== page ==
June 28, 2008
Chairperson and Members of the Board of Trustees
President John Waterbury
Members of the Faculty and Administration
Friends and Colleagues
At times like these, one is expected to express gratitude and humility for being granted this special recognition and for sharing it with such distinguished company - and I am truly grateful and humbled. The nature of this recognition is of particular significance as it embodies a meaningful reciprocity with the University that bears a major responsibility for getting me to this point in the first place!
From coffee and conversations at the Milk Bar, to spontaneous exhortations at the Speakers' Corner, to protest marches through Bliss Street, to thoughtful seminars in Fisk Hall, to the blessed calm of the library, I have had the privilege and provocation of a unique educational and life experience at AUB; for this, I am truly grateful, and I consider the recognition mutual.
Thus the resumption of the granting of honoris causa degrees does not just represent honoring the awardees, but essentially signals to the world that AUB (like Lebanon) has not been defeated by adversity or deflected by injustice or diminished by pain. Rather, like the Mediterranean, it remains confidently assured of its continuity at the center of the inhabited world! Nothing, dear friends, can match the power of an undefeated human spirit, simultaneously subject to the fragility and vulnerability of the human condition, yet tenaciously persistent in its struggle to engage and transform reality as a source of value and a force for change.
I have witnessed, and lived through, the best and the worst of such a condition, for I come to you from Palestine - a tortured land, besieged, violated, traumatized, wounded in its soul, longing for relief, crying out for justice, yearning for peace. While the Israeli military occupation attempts to steal the land, culture, history, identity, and overall human rights of the Palestinians, there are those who have appointed themselves sole arbiters of thought and conscience in Palestine, thereby confiscating other forms of freedom and human identity in a different battle over the soul of Palestine.
The complex "displacement/replacement" paradigm that began its active manifestation in 1948 persists today in various forms of oppression - the horrific wall of separation and annexation; racist settlements devouring the land and its resources; military incursions resulting in abductions, assassinations, and house demolitions; and hundreds of checkpoints with the express purpose of humiliation and dehumanization. And Jerusalem, the eternal city at the heart of Palestine, remains captive, surrounded by chains of settlements, checkpoints, and walls, undergoing slow strangulation and ethnic cleansing.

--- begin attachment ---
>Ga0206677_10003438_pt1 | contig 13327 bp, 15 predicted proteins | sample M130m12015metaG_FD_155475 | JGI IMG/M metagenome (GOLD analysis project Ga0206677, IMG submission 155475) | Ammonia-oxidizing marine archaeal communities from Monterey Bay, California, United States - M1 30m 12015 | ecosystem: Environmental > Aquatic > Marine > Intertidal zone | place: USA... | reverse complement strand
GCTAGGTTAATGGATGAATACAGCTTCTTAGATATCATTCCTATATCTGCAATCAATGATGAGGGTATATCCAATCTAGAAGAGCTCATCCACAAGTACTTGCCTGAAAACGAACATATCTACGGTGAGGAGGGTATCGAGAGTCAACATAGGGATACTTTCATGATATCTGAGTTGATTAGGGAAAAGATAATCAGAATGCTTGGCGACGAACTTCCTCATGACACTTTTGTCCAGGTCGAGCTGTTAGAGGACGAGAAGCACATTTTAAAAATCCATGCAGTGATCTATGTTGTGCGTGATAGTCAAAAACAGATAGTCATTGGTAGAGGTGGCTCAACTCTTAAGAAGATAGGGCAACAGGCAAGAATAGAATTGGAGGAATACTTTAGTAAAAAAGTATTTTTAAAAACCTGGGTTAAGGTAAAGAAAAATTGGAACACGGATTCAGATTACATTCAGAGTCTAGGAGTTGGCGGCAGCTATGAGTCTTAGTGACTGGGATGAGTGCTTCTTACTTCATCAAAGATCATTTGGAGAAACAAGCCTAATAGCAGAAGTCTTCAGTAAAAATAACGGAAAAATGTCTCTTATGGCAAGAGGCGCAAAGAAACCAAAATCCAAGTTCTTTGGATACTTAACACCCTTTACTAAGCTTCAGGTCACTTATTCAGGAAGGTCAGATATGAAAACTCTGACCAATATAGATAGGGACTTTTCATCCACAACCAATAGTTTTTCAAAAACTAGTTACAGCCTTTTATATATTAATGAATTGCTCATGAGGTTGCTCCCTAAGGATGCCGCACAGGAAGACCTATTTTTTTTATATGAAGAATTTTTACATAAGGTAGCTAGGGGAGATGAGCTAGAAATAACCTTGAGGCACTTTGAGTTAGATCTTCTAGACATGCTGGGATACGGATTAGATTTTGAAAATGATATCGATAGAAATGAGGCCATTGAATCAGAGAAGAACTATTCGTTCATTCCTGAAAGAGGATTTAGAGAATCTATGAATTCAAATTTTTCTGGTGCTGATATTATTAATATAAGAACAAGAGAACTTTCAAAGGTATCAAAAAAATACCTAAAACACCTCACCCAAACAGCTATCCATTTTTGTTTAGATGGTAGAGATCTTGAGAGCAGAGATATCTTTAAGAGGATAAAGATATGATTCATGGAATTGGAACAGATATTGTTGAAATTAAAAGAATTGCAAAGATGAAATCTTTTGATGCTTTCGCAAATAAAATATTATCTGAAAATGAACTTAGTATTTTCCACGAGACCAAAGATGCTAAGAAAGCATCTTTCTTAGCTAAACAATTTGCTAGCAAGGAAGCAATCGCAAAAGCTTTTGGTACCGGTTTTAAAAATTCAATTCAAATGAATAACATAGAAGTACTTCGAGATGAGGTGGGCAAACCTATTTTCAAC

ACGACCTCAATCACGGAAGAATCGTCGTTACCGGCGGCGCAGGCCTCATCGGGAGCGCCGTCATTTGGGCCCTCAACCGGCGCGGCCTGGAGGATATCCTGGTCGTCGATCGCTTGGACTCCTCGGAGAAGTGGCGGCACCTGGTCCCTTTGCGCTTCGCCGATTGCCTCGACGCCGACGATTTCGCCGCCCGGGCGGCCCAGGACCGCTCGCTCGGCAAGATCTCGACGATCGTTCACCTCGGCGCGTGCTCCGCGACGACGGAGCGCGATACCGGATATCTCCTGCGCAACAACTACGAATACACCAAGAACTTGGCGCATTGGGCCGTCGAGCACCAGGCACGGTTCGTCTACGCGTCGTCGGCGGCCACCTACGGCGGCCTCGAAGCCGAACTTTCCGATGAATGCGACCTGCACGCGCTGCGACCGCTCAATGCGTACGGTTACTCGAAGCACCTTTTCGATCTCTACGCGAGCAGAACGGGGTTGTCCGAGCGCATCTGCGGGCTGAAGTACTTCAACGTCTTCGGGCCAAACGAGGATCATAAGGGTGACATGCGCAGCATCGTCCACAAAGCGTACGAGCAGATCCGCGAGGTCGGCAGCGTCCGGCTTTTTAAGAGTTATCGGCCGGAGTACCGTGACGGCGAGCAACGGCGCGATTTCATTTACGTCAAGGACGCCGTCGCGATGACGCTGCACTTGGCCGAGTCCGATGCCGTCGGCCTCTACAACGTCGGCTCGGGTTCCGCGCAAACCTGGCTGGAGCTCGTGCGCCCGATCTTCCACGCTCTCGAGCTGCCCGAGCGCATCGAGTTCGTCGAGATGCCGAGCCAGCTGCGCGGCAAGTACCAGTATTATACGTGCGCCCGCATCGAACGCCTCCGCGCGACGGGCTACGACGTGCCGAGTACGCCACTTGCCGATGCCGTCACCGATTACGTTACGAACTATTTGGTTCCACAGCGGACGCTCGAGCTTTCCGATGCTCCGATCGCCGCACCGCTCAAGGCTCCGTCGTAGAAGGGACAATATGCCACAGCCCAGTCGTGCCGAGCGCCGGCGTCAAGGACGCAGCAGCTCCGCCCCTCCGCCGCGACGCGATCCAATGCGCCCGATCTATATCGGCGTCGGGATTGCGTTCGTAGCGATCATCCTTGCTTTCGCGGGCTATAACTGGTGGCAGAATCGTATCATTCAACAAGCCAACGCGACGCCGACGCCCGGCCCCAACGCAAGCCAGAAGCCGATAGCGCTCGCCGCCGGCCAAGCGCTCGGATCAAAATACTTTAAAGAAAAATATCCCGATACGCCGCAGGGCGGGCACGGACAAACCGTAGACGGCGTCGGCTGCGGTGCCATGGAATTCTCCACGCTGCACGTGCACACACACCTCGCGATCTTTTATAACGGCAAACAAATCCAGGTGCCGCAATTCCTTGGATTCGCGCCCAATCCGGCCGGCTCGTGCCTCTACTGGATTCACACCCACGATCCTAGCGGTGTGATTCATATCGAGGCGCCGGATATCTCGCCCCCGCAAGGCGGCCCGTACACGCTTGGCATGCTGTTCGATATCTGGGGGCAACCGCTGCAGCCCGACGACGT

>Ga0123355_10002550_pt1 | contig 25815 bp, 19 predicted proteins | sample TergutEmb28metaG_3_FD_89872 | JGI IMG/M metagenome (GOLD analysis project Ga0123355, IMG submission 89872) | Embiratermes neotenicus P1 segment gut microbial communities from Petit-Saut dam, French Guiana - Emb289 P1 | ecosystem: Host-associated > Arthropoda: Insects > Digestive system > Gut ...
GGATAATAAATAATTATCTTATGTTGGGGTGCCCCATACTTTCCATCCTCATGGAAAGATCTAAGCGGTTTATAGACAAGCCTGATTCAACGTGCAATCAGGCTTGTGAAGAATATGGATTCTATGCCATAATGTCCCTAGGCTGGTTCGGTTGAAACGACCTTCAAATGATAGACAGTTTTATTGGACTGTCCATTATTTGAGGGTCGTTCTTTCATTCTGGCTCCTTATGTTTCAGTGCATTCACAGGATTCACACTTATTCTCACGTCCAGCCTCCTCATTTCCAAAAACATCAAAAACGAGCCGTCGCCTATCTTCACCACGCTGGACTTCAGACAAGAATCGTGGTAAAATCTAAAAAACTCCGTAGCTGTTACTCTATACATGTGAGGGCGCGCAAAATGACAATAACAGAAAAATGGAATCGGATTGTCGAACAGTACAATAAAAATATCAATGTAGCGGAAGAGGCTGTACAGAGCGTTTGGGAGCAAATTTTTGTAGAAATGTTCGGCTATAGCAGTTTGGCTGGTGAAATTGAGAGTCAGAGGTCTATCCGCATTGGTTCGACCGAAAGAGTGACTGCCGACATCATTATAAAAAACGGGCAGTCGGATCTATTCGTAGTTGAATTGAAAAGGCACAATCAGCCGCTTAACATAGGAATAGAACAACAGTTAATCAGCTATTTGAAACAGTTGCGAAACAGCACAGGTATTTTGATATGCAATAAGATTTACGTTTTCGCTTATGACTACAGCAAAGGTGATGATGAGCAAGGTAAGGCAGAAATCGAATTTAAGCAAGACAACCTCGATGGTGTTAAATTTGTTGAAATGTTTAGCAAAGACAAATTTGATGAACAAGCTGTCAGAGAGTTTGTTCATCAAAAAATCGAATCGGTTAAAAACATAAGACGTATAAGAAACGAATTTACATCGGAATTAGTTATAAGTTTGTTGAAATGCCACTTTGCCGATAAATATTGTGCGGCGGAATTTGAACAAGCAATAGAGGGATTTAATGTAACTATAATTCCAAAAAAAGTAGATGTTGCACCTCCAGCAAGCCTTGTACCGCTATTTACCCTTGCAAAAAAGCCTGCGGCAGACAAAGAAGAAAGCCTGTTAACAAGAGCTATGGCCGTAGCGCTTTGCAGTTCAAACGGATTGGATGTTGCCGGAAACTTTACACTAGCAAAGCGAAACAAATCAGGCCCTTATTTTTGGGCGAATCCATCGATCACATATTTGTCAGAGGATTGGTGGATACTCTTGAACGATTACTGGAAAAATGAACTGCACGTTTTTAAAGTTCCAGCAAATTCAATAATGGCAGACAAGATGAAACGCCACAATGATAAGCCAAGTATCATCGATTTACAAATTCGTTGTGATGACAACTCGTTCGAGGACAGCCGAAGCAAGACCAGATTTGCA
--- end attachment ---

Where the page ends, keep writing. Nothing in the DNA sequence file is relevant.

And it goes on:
Within this narrative of denial, exclusion, and victimization, Palestinian existence has found expression in dual motivations: the urge/ drive to return, with a momentum of motion that constitutes a most elemental validation - homecoming; and the will/determination to endure, to remain obstinate in withstanding all attempts at displacement and expulsion. Uniting both the victims of exile and those of the occupation is the quest for historical redemption, for that elusive peace that can lay claim to justice and permanence. For such a resolution to materialize, it is imperative that we undergo a healing process to mend the self-inflicted wounds of internal strife and mutual negation, and to restore to our cause its integrity and luminosity. No, Palestine is not in need of a "lull" in the "violence" or even a "ceasefire"; it is not in need of a stilted and formalistic internal "dialogue"; nor is it in need of "virtual state" or "shelf" or "framework" agreement. Rather, it must launch and implement a comprehensive national agenda of reconstruction and reform with an unwavering commitment to democracy and the rule of law, while formulating an authentic political consensus capable of reconciling popular resistance with the quest for genuine peace. The context remains firmly enshrined in the basic values of global governance and rule of law, universal human rights and security, as well as historical affirmation of culture and identity.
Dear friends, in Palestine (as in Lebanon and other stricken lands), when the public space becomes constricted and opaque and the discourse of deception prevails, and when power constructs supersede human/humane considerations, we need the courage to intervene before inaction becomes complicity and acquiescence turns to defeat.
That is why we are assembled here today - not only to celebrate the creative and compassionate voice, but also to engage in a collective act of provocation. For we are required to dismantle not only illegal settlements but also coercive constructs of mental and physical intimidation; to challenge not only the confines of prison cells and checkpoints, but also the blockade of ignorance and abuse; to lift not only the siege of the land but also of absolutist ideology and complacency. Unless we agitate, dear friends, we will not be able to provide our children (and grandchildren) with that rare gift of a future of tolerance and tranquility. Our shared experience today is a modest contribution to the expansiveness and transparency of our joint space.
No venue is more appropriate for such an endeavor than this institution - a university that, for generations, has dedicated itself to the overall integrity and dignity of human existence, fulfilling this grand design with quiet persistence and humility. Like Jerusalem, like Lebanon, AUB is a place much larger than itself. And the world is that much better for it. Thank you for your patience and indulgence.